3. Mend someone’s heart.

If you have oppressed someone, ask for their forgiveness straight away. If you see people suffering, try to talk to them and show them your care. Mend someone’s heart because Al-Jabbaar will mend yours in times of need.

4. Turn to Al-Jabbaar to fix your faults.

Do you feel like you don’t have enough times or skills to accomplish your goals? Never lower your standards; rather raise your faith in Al-Jabbaar to fix your deficiencies, put your life in order, and transform your sins into good deeds! Seek shelter in Him from all your distresses; take this as a general rule in your life.

5. Ask Al-Jabbaar.

The Prophet salallahu ‘alayhi wa sallam used to say between two prostrations in prayer: O Allah, forgive me, have mercy upon me, guide me, support me, protect me, provide for me and elevate me [Abu Dawood, Ibn Majah, At-Tirmidhee] Wajburnee refers to “reform or fix” my affairs.

The Prophet salallahu ‘alayhi wa sallam also said in prostration and bowing: How perfect He is, The Possessor of total power (jabaroot), sovereignty, magnificence and grandeur [Abu Dawood] Memorize these supplications so you can benefit from them.

O Allah, Al-Jabbaar, we know that You are the One who compels and restores and who is Highest. Mend our hearts when we are distressed and protect us from oppression and from being oppressive to others. Make us obey Your commands willingly, and enable us to reach all our goals which are pleasing to You, ameen!

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Mengagumi manusia jangan sampai berlebihan.

Berlebihan memuji-muji, misalnya.


kelak ketika dia yg dikagumi melakukan sesuatu yang tidak sesuai ekspektasi kita selama ini,

kekaguman itu berbalik menjadi kebencian. Hingga akhirnya kita mencelanya berlebihan tidak peduli celaan itu sudah sangat melampaui batas sekalipun.

Dan juga,

jangan sampai kekaguman itu membuat kita buta hingga tidak peduli apapun yang dilakukannya akan dianggap sebagai suatu kebenaran. Entah dosa sekalipun.

Satu-satunya manusia yang patut dikagumi hingga berlebihan hanyalah Nabi Muhammad Shallallahu ‘alaihi wassalam. Karena segala yang dilakukan beliau adalah tuntunan Allah, bukan berdasarkan hawa nafsunya.

Manusia yang lain hanyalah manusia biasa, yang kadang bisa begitu mengagumkan, namun suatu saat bisa saja menjadi begitu mengerikan.


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STORY IV.Muhammad Khwarazm Shah and the Rafizis of Sabzawar.

Muhammad Shah was the last prince but one of the Khwarazm dynasty of Balkh, to which family both the poet’s mother and grandmother belonged. He was the reigning prince in AD. 1209, the year in which the poet’s father fled from Balkh, and was defeated by Chingiz Khan a year or two later. In one of his campaigns Muhammad Shah captured the city of Sabzawar, in Khorasan, which city as inhabited by Rafizis or rank Shi'as, naturally most obnoxious to a Sunni prince claiming descent from the first Khahif Abu Bakr. After the city was taken the inhabitants came out, and proceeded with all humility to beg their lives, offering to pay any amount of ransom and tribute that he might impose upon them. But the prince replied that he would spare their lives only on one condition, viz., that they produced from Sabzawar a man bearing the name Abu Bakr. They represented to him that it would be impossible to find in the whole city a single man bearing a name so hateful to the Shi'as; but the prince was inexorable, and refused to alter the conditions. So they went and searched all the neighbourhood, and at last found a traveler lying at the roadside at the point of death, who bore the name of Abu Bakr. As he was unable to walk, they placed him on a bier and carried him into the king’s presence. The king reproached them for their contempt and neglect of this pious Sunni, the only true heart amongst them, and reminded them of the saying of the Prophet, “God regards not your outward show and your wealth, but your hearts and your deeds.” In this parable, says the poet, Sabzawar is the world, the poor Sunni the man of God, despised and rejected of men, and the king is God Almighty, who seeks a true heart amongst evil men.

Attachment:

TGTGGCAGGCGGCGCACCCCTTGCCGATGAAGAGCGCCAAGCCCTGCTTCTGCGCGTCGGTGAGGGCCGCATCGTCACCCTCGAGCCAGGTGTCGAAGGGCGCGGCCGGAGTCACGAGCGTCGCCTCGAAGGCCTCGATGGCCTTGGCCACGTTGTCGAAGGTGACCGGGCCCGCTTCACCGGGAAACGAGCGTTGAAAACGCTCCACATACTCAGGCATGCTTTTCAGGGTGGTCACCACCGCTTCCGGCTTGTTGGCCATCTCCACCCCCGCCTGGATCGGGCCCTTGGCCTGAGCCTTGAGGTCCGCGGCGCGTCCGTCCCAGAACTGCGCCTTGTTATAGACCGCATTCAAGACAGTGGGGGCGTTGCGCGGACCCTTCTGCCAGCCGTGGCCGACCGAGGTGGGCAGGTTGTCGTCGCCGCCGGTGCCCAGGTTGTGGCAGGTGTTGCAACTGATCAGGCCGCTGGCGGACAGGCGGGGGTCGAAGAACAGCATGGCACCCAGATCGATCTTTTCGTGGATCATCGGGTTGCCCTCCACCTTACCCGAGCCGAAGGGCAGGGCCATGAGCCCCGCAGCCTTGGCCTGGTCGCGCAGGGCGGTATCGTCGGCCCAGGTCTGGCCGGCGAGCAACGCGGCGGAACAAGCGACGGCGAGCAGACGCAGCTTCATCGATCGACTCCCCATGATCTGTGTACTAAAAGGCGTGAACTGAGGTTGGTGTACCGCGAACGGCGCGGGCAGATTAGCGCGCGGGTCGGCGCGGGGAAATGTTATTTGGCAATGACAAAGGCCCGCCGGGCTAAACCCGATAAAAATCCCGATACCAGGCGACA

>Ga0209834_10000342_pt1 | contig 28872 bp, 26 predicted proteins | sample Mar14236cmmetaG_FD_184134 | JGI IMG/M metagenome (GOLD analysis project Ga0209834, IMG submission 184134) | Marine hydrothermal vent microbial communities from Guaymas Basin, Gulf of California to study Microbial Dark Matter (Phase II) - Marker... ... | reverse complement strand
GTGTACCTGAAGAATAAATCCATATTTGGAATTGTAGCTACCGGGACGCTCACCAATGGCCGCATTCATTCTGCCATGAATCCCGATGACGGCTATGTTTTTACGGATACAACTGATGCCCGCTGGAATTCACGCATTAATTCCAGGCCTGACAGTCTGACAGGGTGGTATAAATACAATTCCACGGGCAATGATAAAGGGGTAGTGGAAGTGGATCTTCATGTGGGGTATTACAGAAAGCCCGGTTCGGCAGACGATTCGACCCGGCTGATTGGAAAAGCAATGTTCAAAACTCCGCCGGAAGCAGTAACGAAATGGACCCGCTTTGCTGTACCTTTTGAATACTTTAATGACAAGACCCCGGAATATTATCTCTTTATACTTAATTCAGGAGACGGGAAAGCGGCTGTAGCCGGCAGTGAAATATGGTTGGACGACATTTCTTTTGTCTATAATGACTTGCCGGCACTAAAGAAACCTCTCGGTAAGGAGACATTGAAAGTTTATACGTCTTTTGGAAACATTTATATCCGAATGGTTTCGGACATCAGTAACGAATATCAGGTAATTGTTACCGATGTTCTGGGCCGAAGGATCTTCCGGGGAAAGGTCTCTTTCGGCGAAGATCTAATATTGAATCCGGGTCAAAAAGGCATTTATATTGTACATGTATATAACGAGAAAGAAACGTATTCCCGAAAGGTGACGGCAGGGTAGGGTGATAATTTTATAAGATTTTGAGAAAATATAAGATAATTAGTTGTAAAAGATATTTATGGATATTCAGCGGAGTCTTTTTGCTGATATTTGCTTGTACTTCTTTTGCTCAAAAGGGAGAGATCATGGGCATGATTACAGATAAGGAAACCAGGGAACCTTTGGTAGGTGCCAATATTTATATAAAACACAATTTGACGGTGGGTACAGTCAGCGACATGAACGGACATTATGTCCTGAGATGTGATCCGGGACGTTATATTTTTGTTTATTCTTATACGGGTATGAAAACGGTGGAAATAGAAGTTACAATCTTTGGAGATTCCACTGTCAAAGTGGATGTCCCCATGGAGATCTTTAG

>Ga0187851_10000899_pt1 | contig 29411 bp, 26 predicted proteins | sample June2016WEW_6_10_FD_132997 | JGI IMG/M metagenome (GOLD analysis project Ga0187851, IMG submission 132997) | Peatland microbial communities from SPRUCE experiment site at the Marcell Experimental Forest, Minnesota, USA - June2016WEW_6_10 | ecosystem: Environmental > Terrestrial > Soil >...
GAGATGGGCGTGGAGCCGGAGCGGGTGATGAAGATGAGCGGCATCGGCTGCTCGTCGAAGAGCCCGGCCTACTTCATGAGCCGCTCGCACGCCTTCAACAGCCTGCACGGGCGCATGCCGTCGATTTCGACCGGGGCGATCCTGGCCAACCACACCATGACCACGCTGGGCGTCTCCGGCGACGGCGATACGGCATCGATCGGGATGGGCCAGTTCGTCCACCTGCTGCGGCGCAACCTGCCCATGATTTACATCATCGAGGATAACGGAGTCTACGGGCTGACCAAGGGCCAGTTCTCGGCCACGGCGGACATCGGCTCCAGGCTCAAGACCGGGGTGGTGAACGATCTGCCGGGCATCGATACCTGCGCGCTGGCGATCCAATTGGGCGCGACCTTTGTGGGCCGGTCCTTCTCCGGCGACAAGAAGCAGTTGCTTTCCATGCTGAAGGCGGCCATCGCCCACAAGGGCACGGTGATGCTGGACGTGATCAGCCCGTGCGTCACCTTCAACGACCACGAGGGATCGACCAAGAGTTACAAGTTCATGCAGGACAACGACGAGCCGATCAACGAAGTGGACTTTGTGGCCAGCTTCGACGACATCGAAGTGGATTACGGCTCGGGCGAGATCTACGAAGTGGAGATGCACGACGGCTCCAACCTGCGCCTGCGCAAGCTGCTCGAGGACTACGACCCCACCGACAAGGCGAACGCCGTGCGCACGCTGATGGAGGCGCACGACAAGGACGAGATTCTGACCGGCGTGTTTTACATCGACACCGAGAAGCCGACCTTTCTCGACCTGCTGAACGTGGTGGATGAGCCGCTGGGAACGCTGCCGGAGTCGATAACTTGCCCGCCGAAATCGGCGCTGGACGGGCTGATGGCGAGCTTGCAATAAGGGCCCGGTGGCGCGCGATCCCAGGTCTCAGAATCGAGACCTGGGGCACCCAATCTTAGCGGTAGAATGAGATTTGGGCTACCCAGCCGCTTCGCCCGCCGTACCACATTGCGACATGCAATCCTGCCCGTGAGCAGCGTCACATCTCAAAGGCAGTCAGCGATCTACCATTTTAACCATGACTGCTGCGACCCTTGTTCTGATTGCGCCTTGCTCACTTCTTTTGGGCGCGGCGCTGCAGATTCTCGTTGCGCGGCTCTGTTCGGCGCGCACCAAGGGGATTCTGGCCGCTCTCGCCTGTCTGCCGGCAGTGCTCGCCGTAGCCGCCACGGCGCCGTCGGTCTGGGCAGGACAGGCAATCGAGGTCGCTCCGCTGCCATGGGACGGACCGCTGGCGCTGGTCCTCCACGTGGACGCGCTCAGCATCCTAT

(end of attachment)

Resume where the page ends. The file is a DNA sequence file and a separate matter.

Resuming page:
Satan’s snares for mankind.

Thus spake cursed Iblis to the Almighty,

“I want a mighty trap to catch human game withal.”

God gave him gold and silver and troops of horses

Saying, “You can catch my creatures with these.”

Iblis said, “Bravo!” but at the same time hung his lip,

And frowned sourly like a bitter orange.

Then God offered gold and jewels from precious mines

To that laggard in the faith,

Saying, “Take these other traps, O cursed one.”

But Iblis said, “Give me more, O blessed Defender.”

God gave him succulent and sweet and costly wines,

And also store of silken garments.

But Iblis said, “ O Lord, I want more aids than these,

In order to bind men in my twisted rope

So firmly that Thy adorers, who are valiant men

May not, man-like, break my bonds asunder.”

When at last God showed him the beauty of women,

Which bereaves men of reason and self-control,

Then Iblis clapped his hands and began to dance,

Saying, “Give me these; I shall quickly prevail with these!”

This is followed by comments on the text, “Of goodliest fabric we created man, and then brought him down to the lowest of the low, saving those who believe and do the things that are right;” 1 and on the verses,

“If thou goest the road, they will show thee the road;

If thou becomest naught, they will turn thee to being.”


1. Koran xcv. 4.